The crystalline structure of the modified activated carbon was evaluated by XRD. The results showed a poor crystalline structure as a wide band with the values of 44° and 26° at 2θ for all carbons. For all the tested samples, sharp peaks representing hematite, goethite and graphite were observed. Goethite is an element present usually in pristine F400 activated carbon, and after the activated carbon was modified in the presence of iron and manganese, the intensity of the goethite peak sharply increased and the hematite peak appeared [37].
Even though the XRD for both the iron modified activated carbon (Fe-F400) and the modified activated carbon with both iron and manganese was similar, the morphological structure according to SEM showed some differences. For instance, the average particle size was 40 nm for Fe-F400 widely distributed on the surface of the activated carbon, while the structure of Fe:Mn-activated carbon showed the presence of a quasi-sphere, which normally has an average diameter of 500 nm and is formed by nanorods that have an average length of 20 nm. Generally, the authors observed that the largest surface area of the activated carbon was covered by iron, and they relate this high deposition of iron onto the surface area of the activated carbon with the high adsorption capacity that was obtained during the experiment (5 mg As/g carbon) [29].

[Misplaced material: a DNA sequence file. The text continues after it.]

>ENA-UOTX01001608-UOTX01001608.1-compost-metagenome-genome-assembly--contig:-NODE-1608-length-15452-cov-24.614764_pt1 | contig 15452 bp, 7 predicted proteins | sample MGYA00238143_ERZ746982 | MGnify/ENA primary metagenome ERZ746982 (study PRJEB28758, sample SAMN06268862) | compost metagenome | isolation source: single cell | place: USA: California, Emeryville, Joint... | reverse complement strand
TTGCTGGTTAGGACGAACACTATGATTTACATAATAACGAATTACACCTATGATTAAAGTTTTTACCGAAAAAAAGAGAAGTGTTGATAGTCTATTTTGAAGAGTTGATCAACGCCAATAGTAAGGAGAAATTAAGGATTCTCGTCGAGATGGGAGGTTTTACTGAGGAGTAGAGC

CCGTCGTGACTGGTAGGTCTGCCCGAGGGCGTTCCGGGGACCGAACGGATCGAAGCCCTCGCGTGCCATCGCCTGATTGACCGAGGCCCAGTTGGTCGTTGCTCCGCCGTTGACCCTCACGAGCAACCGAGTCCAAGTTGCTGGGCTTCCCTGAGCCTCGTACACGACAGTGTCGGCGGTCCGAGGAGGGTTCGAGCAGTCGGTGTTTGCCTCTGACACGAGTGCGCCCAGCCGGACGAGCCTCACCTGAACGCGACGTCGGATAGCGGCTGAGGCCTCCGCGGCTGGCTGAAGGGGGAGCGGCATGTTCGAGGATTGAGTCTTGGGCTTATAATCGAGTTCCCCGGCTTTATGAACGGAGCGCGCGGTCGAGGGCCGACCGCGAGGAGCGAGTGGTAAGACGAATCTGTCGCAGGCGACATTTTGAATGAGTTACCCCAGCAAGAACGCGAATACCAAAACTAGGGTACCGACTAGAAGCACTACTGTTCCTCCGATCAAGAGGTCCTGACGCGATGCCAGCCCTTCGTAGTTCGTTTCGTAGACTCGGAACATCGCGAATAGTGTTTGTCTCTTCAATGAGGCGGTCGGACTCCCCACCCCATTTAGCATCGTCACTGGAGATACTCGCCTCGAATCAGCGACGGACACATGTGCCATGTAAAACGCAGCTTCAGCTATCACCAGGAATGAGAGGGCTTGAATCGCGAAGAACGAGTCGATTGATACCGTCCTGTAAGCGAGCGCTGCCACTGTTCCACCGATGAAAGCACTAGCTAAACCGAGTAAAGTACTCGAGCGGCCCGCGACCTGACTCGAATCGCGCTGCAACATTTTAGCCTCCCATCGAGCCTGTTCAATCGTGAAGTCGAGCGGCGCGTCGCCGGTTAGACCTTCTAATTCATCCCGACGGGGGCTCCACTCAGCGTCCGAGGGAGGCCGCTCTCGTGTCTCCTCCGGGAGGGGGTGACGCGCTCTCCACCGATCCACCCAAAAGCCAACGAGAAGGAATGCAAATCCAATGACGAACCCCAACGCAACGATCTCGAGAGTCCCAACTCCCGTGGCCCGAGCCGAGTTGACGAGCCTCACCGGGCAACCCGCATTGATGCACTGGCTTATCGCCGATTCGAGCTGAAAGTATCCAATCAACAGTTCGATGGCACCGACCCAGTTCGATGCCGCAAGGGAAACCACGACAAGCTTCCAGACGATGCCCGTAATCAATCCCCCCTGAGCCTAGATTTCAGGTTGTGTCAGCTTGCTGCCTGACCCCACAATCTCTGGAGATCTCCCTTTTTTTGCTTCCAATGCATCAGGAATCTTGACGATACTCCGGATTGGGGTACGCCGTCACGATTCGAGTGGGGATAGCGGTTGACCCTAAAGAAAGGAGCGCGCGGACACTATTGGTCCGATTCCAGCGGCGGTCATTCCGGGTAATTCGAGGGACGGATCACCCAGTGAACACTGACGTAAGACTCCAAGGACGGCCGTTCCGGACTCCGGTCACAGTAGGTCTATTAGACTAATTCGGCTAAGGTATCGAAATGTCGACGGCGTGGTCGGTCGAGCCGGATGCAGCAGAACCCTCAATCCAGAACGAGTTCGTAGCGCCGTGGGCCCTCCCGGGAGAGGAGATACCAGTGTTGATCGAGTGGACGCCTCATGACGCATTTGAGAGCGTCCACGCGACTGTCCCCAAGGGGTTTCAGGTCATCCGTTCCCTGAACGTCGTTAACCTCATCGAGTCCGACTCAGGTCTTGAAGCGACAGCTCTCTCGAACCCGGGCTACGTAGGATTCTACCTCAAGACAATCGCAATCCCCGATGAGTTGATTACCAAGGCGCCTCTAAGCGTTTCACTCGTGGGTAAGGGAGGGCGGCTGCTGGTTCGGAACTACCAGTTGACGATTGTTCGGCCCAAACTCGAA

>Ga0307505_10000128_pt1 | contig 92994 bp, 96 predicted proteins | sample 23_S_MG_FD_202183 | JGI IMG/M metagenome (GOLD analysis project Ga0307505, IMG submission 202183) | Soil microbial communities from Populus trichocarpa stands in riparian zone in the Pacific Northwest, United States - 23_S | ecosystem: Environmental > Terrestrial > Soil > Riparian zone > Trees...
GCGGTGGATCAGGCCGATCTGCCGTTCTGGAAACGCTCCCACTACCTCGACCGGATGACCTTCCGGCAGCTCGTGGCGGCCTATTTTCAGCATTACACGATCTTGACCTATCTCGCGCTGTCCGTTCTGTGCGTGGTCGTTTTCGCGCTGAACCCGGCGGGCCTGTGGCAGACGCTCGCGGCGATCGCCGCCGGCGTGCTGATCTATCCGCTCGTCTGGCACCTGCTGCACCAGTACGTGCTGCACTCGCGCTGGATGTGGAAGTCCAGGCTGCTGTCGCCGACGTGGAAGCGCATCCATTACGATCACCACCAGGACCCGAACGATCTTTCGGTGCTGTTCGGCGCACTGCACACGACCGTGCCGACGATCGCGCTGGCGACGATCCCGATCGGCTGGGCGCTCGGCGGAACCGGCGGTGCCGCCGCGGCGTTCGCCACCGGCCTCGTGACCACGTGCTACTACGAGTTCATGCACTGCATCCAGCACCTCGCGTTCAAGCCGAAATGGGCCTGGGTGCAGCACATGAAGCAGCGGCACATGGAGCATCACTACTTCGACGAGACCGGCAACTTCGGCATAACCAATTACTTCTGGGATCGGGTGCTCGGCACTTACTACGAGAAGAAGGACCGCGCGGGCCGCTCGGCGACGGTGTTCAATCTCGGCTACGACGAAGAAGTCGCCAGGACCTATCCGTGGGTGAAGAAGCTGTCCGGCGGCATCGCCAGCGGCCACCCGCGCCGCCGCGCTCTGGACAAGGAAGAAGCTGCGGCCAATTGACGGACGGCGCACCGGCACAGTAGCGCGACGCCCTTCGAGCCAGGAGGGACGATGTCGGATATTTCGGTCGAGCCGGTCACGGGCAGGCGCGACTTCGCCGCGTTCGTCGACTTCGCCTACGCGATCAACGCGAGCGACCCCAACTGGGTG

5. Adsorption Evaluation

5.1. Effect of pH

When dealing with arsenic removal by adsorption, the pH of the aqueous solution has a major influence on the structure of the adsorbent and the way in which arsenic compounds are distributed within the solution. For example, the removal of arsenic using straw-activated carbon was practically unaffected by pH variation, suggesting that the straw-activated carbon did not possess functional groups that could react with arsenic [23]. When the activated carbon was doped with iron hydroxide, the best removal efficiency of arsenite was 55% and was achieved at a pH equal to 9 because of the adsorption of H2AsO3 ions by hydroxide. In the case of manganese-doped straw-activated carbon, the manganese oxide oxidized arsenite into arsenate, and the resulting removal efficiency of arsenite dropped to 47% at a pH of 2.
For the straw-activated carbon that was doped in both manganese dioxide and iron hydroxide, the results were similar to those observed in the manganese-doped activated carbon as the adsorption efficiency of arsenite increased with the decrease of the pH of the solution, reaching an optimum adsorption efficiency of 85% at a pH equal to 3. However, when the pH reached a value of 2, a sharp decrease in the adsorption of arsenic was observed, and this was due to the pka characteristics of arsenic. It is noteworthy that, at a pH equal to 3, arsenite is present in the solution as H3AsO3, while arsenate is present as the anion H2AsO4. Therefore, the major driving force of arsenate removal at this specific acidic pH is the electrostatic bonding between the arsenate anion and the positively charged ions residing on the surface of the iron/manganese-doped straw-activated carbon [23]; for a similar reason, optimized As(III) removal was observed at higher pH values, at which As(III) starts to dissociate.